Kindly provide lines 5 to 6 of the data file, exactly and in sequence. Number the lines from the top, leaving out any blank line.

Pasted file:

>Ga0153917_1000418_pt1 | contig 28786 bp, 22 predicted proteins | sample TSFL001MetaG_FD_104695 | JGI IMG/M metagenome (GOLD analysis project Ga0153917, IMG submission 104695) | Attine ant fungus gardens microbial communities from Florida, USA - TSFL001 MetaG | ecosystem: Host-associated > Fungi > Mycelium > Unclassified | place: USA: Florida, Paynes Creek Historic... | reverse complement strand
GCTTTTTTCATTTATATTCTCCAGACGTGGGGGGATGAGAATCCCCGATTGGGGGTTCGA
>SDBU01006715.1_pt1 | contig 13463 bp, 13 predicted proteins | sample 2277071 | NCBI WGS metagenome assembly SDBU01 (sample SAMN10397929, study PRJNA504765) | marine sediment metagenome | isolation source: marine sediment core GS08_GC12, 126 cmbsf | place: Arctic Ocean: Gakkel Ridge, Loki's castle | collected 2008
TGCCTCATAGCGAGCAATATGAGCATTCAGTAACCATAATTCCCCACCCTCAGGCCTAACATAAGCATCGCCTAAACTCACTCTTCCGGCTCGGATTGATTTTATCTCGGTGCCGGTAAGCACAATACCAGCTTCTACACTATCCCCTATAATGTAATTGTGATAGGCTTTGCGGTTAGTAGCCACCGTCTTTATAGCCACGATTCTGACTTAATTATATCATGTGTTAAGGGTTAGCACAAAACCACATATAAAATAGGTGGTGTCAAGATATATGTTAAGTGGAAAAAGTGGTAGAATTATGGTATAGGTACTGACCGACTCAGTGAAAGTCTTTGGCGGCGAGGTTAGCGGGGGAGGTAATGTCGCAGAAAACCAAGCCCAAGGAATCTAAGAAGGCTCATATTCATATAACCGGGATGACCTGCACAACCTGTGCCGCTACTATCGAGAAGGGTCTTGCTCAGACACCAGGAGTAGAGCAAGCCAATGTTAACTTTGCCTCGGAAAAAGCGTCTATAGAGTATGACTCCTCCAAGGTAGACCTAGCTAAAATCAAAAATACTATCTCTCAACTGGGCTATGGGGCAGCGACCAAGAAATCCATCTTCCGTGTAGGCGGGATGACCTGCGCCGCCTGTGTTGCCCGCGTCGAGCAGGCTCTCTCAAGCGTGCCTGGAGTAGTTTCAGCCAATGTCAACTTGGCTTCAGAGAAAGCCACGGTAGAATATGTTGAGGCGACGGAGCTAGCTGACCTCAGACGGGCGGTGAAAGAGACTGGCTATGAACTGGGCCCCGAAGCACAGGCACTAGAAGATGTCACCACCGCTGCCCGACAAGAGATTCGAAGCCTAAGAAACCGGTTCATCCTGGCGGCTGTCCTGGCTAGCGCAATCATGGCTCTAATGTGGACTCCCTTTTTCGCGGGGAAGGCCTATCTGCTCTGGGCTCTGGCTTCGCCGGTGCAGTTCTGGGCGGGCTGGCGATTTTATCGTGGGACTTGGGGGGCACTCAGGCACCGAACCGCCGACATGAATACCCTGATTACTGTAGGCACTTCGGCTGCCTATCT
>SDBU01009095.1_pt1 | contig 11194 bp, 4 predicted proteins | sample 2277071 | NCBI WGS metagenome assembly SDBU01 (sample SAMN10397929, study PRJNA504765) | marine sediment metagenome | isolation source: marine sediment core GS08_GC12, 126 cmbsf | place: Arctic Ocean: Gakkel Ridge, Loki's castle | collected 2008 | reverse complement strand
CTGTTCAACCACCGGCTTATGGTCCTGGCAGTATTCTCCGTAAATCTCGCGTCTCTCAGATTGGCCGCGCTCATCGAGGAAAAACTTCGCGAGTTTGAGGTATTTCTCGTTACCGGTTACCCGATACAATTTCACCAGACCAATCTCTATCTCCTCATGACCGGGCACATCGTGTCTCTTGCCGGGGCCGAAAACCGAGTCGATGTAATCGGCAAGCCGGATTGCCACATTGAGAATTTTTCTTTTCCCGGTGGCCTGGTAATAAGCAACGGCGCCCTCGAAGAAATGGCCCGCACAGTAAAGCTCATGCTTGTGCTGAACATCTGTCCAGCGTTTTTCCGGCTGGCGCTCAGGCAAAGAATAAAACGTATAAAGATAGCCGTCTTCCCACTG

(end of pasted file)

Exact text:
>SDBU01009095.1_pt1 | contig 11194 bp, 4 predicted proteins | sample 2277071 | NCBI WGS metagenome assembly SDBU01 (sample SAMN10397929, study PRJNA504765) | marine sediment metagenome | isolation source: marine sediment core GS08_GC12, 126 cmbsf | place: Arctic Ocean: Gakkel Ridge, Loki's castle | collected 2008 | reverse complement strand
CTGTTCAACCACCGGCTTATGGTCCTGGCAGTATTCTCCGTAAATCTCGCGTCTCTCAGATTGGCCGCGCTCATCGAGGAAAAACTTCGCGAGTTTGAGGTATTTCTCGTTACCGGTTACCCGATACAATTTCACCAGACCAATCTCTATCTCCTCATGACCGGGCACATCGTGTCTCTTGCCGGGGCCGAAAACCGAGTCGATGTAATCGGCAAGCCGGATTGCCACATTGAGAATTTTTCTTTTCCCGGTGGCCTGGTAATAAGCAACGGCGCCCTCGAAGAAATGGCCCGCACAGTAAAGCTCATGCTTGTGCTGAACATCTGTCCAGCGTTTTTCCGGCTGGCGCTCAGGCAAAGAATAAAACGTATAAAGATAGCCGTCTTCCCACTG